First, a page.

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Background. A discharge summary may be the only available health record for a patient, especially in resource-limited settings with suboptimal record-keeping. Considering the risk of adverse neurodevelopmental outcomes secondary to hypoxic ischaemic encephalopathy (HIE) and litigation, the quality of summaries for neonates with HIE is particularly important.
Objectives. To audit electronic discharge summaries of neonates admitted with HIE to two tertiary hospitals in [City], South Africa.
Methods. A retrospective, quantitative study was conducted. Electronic discharge summaries of late preterm and term neonates with HIE, admitted in 2018 and 2019 were audited for relevant information: final diagnosis, birth history, clinical evaluation, management, investigations, plan at discharge, and counselling of parents.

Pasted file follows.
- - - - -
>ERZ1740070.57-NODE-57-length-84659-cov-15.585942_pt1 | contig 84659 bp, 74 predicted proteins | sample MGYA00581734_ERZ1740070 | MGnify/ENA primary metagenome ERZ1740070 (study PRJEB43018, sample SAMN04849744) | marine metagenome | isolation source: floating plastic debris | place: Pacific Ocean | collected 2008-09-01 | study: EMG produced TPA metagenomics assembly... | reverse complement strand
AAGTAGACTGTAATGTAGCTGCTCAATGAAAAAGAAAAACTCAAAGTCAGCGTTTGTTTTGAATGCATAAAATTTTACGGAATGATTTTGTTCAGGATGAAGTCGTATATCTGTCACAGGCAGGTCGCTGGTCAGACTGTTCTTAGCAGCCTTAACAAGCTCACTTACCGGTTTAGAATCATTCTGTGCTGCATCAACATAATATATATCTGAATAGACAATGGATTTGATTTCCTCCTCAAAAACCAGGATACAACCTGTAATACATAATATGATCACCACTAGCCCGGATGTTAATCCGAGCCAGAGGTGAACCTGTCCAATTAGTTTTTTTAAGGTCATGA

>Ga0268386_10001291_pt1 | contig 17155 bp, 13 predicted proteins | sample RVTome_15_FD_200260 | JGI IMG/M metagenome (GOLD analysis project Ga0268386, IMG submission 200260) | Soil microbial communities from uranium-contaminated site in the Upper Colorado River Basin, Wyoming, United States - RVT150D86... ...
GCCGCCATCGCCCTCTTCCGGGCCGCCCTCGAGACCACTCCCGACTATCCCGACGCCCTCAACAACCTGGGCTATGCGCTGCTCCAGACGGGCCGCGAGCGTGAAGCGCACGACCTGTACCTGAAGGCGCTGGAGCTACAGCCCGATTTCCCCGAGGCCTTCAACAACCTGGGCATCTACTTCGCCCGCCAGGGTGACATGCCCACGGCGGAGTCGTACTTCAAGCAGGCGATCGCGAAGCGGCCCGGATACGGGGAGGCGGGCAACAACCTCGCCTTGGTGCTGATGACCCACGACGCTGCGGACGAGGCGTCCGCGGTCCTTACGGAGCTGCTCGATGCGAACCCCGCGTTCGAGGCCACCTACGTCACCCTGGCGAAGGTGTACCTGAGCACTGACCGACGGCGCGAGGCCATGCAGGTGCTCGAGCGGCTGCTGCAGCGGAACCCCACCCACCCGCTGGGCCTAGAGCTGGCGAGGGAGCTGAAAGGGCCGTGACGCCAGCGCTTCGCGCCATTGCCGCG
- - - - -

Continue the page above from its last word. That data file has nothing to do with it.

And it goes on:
Results. Of the 165 identified cases, 34 (20.6%) were excluded. Ten patients did not have electronic discharge summaries. Details of the other 24 cases in admission registers were incomplete. The final diagnosis of HIE appeared in 87 (66.4%) of 131 audited summaries. More than half (52.7%) lacked correct ICD-10 coding for HIE. Information on foetal distress and sentinel events was absent in 61.1% and 42.0%. Requirement for resuscitation was recorded in 90.8% of summaries. Performance of cardiac compressions and adrenaline administration were not specified in 46.6% and 54.2%. Admission blood gas results, particularly base deficit, lactate and glucose, were absent in 42.7%, 63.4% and 90.8% of summaries. Eligibility for therapeutic hypothermia was not captured in 41.2%. Cranial ultrasound, neuro-imaging, exclusion of meningitis, or multisystem involvement was not mentioned in 80.9%, 99.2%, 80.2% and 96.2%, respectively. Notes on counselling of parents were lacking (83.2%). Final cause of death was unspecified in 12 of 14 (85.7%) patients who died.
Conclusion. Discharge summaries of neonates at risk of adverse neurodevelopmental outcomes secondary to HIE lacked essential information. Quality improvement and regular auditing of patient records must be prioritised.
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